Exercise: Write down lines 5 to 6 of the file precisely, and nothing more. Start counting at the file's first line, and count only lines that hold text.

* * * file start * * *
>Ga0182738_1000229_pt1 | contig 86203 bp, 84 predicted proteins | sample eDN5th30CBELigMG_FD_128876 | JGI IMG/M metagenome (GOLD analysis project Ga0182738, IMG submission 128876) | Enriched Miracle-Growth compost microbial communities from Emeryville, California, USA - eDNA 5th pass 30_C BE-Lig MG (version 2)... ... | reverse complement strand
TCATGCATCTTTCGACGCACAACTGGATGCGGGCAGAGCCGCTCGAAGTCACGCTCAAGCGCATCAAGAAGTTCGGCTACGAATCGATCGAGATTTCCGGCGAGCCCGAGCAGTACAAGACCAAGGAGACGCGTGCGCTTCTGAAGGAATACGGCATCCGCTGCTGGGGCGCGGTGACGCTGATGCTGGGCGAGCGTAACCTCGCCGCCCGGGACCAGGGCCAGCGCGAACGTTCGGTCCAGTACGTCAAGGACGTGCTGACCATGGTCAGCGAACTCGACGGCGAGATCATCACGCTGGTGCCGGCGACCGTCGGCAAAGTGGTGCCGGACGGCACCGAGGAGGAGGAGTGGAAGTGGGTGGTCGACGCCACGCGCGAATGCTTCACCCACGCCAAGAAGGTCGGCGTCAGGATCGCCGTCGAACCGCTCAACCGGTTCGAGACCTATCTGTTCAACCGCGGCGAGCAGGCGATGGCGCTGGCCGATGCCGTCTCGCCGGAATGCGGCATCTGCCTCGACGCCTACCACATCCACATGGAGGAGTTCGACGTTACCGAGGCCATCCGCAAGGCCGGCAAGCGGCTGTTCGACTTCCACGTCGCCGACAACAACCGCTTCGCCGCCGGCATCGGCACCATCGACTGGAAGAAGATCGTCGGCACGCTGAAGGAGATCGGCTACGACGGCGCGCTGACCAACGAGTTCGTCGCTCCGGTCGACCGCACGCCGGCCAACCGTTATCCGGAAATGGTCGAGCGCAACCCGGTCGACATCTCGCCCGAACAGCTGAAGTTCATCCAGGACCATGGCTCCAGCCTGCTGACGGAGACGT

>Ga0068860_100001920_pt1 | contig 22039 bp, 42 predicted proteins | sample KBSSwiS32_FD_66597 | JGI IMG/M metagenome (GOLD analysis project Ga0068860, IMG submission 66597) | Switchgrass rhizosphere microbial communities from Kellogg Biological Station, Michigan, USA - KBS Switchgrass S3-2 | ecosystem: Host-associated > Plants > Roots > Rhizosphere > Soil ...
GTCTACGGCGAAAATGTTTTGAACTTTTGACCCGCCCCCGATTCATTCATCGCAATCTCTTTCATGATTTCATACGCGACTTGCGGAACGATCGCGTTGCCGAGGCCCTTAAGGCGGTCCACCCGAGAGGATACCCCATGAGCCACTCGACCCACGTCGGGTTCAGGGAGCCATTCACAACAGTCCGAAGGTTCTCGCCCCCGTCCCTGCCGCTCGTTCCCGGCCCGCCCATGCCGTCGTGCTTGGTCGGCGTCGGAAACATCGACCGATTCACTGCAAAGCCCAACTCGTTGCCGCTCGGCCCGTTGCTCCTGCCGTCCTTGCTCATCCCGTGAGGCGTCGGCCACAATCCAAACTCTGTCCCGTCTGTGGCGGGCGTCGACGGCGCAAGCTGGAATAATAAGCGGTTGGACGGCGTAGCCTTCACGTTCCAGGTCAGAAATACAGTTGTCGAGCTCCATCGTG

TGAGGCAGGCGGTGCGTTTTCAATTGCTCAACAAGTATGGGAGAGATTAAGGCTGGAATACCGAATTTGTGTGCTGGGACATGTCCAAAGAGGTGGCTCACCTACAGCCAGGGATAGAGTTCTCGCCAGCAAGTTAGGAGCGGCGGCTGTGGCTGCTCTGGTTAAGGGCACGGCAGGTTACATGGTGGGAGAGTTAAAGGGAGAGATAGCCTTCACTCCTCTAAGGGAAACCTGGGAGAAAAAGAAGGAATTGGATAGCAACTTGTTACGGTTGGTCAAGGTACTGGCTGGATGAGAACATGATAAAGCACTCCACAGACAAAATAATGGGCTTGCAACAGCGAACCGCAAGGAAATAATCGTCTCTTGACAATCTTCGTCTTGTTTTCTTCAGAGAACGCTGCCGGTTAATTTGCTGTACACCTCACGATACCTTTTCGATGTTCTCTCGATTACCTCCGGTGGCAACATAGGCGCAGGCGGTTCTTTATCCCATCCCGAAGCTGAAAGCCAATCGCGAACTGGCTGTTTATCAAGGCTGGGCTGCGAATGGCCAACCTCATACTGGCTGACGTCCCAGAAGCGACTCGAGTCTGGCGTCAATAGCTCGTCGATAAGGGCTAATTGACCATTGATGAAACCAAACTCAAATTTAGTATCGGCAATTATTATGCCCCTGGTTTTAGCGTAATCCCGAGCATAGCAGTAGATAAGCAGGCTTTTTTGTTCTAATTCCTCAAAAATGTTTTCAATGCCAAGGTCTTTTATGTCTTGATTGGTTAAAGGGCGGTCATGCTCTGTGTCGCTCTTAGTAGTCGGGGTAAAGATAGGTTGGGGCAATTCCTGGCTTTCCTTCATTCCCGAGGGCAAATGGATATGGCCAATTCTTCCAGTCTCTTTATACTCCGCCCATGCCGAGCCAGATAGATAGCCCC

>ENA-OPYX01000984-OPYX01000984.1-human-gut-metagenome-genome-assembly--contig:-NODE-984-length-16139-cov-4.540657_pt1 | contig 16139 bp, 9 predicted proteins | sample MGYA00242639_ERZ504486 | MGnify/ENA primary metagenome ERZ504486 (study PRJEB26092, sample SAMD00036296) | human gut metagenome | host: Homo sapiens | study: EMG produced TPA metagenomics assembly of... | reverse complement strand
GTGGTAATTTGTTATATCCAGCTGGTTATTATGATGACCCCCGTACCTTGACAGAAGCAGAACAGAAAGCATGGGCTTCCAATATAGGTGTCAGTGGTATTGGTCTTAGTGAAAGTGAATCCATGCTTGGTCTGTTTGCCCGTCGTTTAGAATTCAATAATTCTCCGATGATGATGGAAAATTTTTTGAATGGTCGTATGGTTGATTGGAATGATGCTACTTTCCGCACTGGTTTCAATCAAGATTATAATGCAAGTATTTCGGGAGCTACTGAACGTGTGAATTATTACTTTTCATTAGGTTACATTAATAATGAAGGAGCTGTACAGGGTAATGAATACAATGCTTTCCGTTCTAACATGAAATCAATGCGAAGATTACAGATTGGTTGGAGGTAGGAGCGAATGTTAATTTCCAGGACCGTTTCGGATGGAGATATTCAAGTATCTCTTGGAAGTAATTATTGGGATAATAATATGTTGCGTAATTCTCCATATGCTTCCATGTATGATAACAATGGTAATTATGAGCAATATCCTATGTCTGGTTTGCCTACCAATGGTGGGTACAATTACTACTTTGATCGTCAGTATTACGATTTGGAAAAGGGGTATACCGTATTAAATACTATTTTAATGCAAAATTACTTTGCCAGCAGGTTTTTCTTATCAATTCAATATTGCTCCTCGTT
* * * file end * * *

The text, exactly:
TGAGGCAGGCGGTGCGTTTTCAATTGCTCAACAAGTATGGGAGAGATTAAGGCTGGAATACCGAATTTGTGTGCTGGGACATGTCCAAAGAGGTGGCTCACCTACAGCCAGGGATAGAGTTCTCGCCAGCAAGTTAGGAGCGGCGGCTGTGGCTGCTCTGGTTAAGGGCACGGCAGGTTACATGGTGGGAGAGTTAAAGGGAGAGATAGCCTTCACTCCTCTAAGGGAAACCTGGGAGAAAAAGAAGGAATTGGATAGCAACTTGTTACGGTTGGTCAAGGTACTGGCTGGATGAGAACATGATAAAGCACTCCACAGACAAAATAATGGGCTTGCAACAGCGAACCGCAAGGAAATAATCGTCTCTTGACAATCTTCGTCTTGTTTTCTTCAGAGAACGCTGCCGGTTAATTTGCTGTACACCTCACGATACCTTTTCGATGTTCTCTCGATTACCTCCGGTGGCAACATAGGCGCAGGCGGTTCTTTATCCCATCCCGAAGCTGAAAGCCAATCGCGAACTGGCTGTTTATCAAGGCTGGGCTGCGAATGGCCAACCTCATACTGGCTGACGTCCCAGAAGCGACTCGAGTCTGGCGTCAATAGCTCGTCGATAAGGGCTAATTGACCATTGATGAAACCAAACTCAAATTTAGTATCGGCAATTATTATGCCCCTGGTTTTAGCGTAATCCCGAGCATAGCAGTAGATAAGCAGGCTTTTTTGTTCTAATTCCTCAAAAATGTTTTCAATGCCAAGGTCTTTTATGTCTTGATTGGTTAAAGGGCGGTCATGCTCTGTGTCGCTCTTAGTAGTCGGGGTAAAGATAGGTTGGGGCAATTCCTGGCTTTCCTTCATTCCCGAGGGCAAATGGATATGGCCAATTCTTCCAGTCTCTTTATACTCCGCCCATGCCGAGCCAGATAGATAGCCCC

>ENA-OPYX01000984-OPYX01000984.1-human-gut-metagenome-genome-assembly--contig:-NODE-984-length-16139-cov-4.540657_pt1 | contig 16139 bp, 9 predicted proteins | sample MGYA00242639_ERZ504486 | MGnify/ENA primary metagenome ERZ504486 (study PRJEB26092, sample SAMD00036296) | human gut metagenome | host: Homo sapiens | study: EMG produced TPA metagenomics assembly of... | reverse complement strand